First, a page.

Tom Wieder

Mon, Apr 18, 2011 : 1:17 a.m.

Belcher also distorts what happened with the Michigan Theater. He convinced Council to buy it, but insisted that it wouldn't cost the city any money. He claimed that the revenues it generated would pay both its operating costs and pay back the city's purchase costs. Many of us didn't buy that, and we were right. A nonprofit was set up to run the theater, and it soon became obvious that it couldn't generate enough revenues. The city ended up using tax revenues to pay for purchasing the theater. I'm glad that the city owns the theater, but Belcher wasn't honest about the finances of the project. Belcher's statement that the DDA "has raised so much money for the city" is unsupported opinion, at best, or false, at worst. How much new tax revenue has been generated in the DDA area since it was formed, and how much is attributable to the DDA's activities? There's really no way to be sure. And most of the revenue doesn't go to "the city," it goes back to the DDA to spend on things like parking structures and fancy signage and the like.

Tom Wieder

Mon, Apr 18, 2011 : 1 a.m.

Interesting interview. Too bad so much of it isn't true, or is distorted. I personally witnessed the entire one-vote election case. The judge didn't "subpoena" the 20 non-resident voters to say how they voted; judges don't subpoena witnesses in a case. Belcher's attorneys did that, and they tricked the voters, as well. They were called to the stand and told they were only going to be asked IF they voted in the election, not how. They were informed that, since voting improperly in the city election might be a crime, they could exercise their 5th Amendment rights and refuse to answer. Only a couple refused. The rest said that they voted and were sent on their way. The next day, Belcher's lawyers came into court and told the judge that they just "discovered" an old Michigan Supreme Court case overnight that would allow the voters to be asked HOW they voted. The voters who had waived their 5th Amendment rights were brought back into court, and, relying on the case Belcher's lawyers cited to him, the judge ordered each of them to say how they voted. Only five voters were called to the stand. Two of them refused to say how they voted. The judge said they were in contempt, and they were held briefly behind the courtroom. Neither was handcuffed and neither ever went to jail. The trial was recessed, and the two voters went home. The case went to the Michigan Supreme Court, and the Court overturned the old decision. After that, Wheeler and Belcher agreed to a new, special election the following year. The whole mess was created by Belcher trying to win the case, not by the judge.


Sun, Apr 17, 2011 : 1:48 p.m.

He came, 'served' and walked away a happy capatilist.

David Cahill

Sat, Apr 16, 2011 : 7:04 p.m.

Ah, yes, Lovable Lou and his Curious Crew, as we Dems used to call them. 8-)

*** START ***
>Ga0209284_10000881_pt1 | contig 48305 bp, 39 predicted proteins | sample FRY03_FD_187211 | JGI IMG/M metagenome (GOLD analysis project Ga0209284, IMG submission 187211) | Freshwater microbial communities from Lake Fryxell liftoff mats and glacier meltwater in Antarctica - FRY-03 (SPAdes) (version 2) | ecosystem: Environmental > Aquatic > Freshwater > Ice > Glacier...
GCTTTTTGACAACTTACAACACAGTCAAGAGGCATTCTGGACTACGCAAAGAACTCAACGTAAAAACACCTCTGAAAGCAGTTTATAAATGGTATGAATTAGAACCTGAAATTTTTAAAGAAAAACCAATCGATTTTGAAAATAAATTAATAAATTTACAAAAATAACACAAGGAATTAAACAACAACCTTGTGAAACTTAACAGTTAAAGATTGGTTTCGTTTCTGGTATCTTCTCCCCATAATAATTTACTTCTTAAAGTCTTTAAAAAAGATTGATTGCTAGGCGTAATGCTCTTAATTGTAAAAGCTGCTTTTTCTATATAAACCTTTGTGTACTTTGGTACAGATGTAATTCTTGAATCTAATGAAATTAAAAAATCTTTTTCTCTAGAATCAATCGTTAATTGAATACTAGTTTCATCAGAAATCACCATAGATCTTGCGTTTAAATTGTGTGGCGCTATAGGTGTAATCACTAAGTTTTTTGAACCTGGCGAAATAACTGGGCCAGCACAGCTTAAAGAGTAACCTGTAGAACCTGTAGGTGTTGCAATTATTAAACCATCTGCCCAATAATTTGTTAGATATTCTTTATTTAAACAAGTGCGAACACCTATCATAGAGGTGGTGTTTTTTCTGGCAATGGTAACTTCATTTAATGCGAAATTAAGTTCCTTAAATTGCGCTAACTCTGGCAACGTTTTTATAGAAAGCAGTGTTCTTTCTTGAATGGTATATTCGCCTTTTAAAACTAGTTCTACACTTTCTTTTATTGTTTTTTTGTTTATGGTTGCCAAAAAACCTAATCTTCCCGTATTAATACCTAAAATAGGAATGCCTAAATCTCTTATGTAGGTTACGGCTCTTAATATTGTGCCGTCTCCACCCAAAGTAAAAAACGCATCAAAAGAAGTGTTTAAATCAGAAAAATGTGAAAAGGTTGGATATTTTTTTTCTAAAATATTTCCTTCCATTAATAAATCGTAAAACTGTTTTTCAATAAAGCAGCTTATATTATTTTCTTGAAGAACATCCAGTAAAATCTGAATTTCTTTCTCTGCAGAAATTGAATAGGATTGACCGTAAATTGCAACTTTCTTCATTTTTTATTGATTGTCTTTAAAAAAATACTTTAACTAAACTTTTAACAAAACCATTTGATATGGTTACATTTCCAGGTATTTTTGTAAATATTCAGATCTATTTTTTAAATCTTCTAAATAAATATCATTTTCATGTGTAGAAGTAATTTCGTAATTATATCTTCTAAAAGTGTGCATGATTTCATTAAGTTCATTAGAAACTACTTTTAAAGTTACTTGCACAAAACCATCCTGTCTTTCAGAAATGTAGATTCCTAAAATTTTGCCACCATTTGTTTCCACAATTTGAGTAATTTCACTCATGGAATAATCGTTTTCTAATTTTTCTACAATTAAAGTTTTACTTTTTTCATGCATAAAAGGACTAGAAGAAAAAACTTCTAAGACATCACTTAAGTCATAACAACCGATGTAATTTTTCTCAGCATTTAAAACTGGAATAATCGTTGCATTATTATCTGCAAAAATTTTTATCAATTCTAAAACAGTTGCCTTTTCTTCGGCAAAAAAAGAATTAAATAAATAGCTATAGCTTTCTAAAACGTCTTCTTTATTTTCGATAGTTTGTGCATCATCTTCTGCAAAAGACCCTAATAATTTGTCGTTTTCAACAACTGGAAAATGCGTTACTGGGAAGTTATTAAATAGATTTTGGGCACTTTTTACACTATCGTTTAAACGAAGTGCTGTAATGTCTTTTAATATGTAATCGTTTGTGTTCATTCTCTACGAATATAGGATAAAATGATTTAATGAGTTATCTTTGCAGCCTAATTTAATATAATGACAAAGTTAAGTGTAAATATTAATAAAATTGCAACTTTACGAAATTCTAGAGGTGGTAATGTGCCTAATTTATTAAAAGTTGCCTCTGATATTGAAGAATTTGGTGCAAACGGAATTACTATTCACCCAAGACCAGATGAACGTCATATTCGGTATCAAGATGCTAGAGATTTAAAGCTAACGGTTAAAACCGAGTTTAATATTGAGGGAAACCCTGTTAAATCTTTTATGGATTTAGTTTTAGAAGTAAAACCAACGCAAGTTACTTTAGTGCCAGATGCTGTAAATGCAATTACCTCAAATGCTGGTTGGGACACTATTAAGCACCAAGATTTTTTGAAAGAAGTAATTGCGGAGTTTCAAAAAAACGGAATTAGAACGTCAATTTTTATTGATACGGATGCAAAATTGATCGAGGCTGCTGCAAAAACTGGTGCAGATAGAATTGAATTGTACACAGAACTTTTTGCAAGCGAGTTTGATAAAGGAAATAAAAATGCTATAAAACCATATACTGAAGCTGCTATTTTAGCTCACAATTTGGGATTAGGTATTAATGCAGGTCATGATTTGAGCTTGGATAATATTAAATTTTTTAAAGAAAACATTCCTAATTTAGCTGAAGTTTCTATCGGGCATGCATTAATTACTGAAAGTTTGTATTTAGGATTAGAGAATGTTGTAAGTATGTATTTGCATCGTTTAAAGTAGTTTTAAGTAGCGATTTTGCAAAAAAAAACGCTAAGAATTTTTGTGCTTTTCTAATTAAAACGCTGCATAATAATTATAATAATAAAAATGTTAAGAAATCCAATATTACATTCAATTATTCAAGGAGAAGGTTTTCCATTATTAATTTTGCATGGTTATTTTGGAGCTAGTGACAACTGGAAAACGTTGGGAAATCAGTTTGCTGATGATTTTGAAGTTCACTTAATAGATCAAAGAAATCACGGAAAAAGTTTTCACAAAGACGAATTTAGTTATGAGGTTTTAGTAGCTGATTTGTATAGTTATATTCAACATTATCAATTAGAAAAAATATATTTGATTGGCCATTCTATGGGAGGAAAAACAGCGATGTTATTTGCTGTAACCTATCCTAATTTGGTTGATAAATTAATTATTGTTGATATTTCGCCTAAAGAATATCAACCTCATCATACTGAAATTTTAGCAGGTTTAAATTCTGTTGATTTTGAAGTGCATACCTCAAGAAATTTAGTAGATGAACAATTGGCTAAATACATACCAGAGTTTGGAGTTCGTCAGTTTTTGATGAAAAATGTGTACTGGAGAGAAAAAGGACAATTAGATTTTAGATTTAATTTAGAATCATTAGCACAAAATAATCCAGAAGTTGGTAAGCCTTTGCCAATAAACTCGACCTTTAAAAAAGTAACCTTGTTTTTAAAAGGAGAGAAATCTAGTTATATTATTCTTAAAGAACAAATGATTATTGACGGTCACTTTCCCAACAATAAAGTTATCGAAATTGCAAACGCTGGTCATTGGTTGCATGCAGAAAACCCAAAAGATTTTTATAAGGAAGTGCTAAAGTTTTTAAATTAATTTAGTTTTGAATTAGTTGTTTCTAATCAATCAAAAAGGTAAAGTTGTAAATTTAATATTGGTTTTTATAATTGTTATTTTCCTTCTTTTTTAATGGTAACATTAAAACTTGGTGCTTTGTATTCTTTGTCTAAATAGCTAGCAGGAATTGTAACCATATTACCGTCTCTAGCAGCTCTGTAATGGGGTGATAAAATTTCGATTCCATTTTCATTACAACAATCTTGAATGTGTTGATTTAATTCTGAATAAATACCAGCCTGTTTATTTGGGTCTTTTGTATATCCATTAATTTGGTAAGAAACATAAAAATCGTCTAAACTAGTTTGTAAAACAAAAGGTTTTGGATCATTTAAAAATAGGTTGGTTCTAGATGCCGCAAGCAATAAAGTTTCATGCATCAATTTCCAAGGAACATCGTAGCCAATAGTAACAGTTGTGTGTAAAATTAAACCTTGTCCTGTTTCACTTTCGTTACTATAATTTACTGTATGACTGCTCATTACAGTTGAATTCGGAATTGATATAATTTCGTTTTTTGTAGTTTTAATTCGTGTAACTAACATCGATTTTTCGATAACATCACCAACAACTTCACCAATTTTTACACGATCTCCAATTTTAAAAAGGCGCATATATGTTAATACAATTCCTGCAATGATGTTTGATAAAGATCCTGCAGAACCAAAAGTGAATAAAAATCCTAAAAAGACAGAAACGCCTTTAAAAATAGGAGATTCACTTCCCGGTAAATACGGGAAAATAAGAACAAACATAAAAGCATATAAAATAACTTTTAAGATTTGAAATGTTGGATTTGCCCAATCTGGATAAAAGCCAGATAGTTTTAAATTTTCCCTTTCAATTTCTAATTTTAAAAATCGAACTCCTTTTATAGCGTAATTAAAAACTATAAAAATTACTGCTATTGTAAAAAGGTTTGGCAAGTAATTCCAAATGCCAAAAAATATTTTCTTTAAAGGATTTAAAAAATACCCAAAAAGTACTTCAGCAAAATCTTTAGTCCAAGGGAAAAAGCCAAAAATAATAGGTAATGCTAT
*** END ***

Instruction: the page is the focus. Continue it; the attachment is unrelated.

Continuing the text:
Sat, Apr 16, 2011 : 2:40 p.m.

Great interview. He has some good insights, but the idea that the students took control of the vote in Ann Arbor and forced candidates to become Democrats is laughable. Students don't vote. Turnout in student-heavy precincts is low during most city council elections. Most students at U-M aren't registered here.


Sat, Apr 16, 2011 : 2:22 p.m.

The 1978 Ann Arbor mayoral election court case synopsis from the Time version: <a href=",9171,915674,00.html" rel='nofollow'>,9171,915674,00.html</a>


Sat, Apr 16, 2011 : 12:55 p.m.

Lou apparently forgot one important part of the disputed election. The ruling of contempt was appealed to the Michigan Supreme Court. It ruled that in the absence of evidence of fraud, a voter could not be required to testify about how he or she voted.

5c0++ H4d13y

Sat, Apr 16, 2011 : 1:55 p.m.

I think the fraud was that the voter was not a resident of ann arbor either by honest mistake or intent.

Dan Ezekiel

Sat, Apr 16, 2011 : 12:30 p.m.

Good to hear that Mayor Belcher is still going strong. Besides the DDA, Michigan Theater, and Pfizer, I would add Recycle Ann Arbor to the groups he helped nurture and grow. Non-profit RAA began the first curbside recycling in the Midwest in 1978, one of the very first in the nation. The founders, Jonathan Dreyfuss and Rich Ruyle, were in their early twenties. Like the rest of us early volunteers, they had more enthusiasm than experience. We were fortunate that the mayor lived within the original pilot collection area, bounded by Main, Liberty, and Stadium. From the very beginning, Lou understood the idea and promise of curbside recycling and was very helpful. We privately called him &quot;Uncle Lou&quot;. The Democrats on council were also very supportive and helpful, as was former GOP council member Joyce Chesbrough.


Sat, Apr 16, 2011 : 12:29 p.m.

Thanks Lucy Ann Lance! Great interview!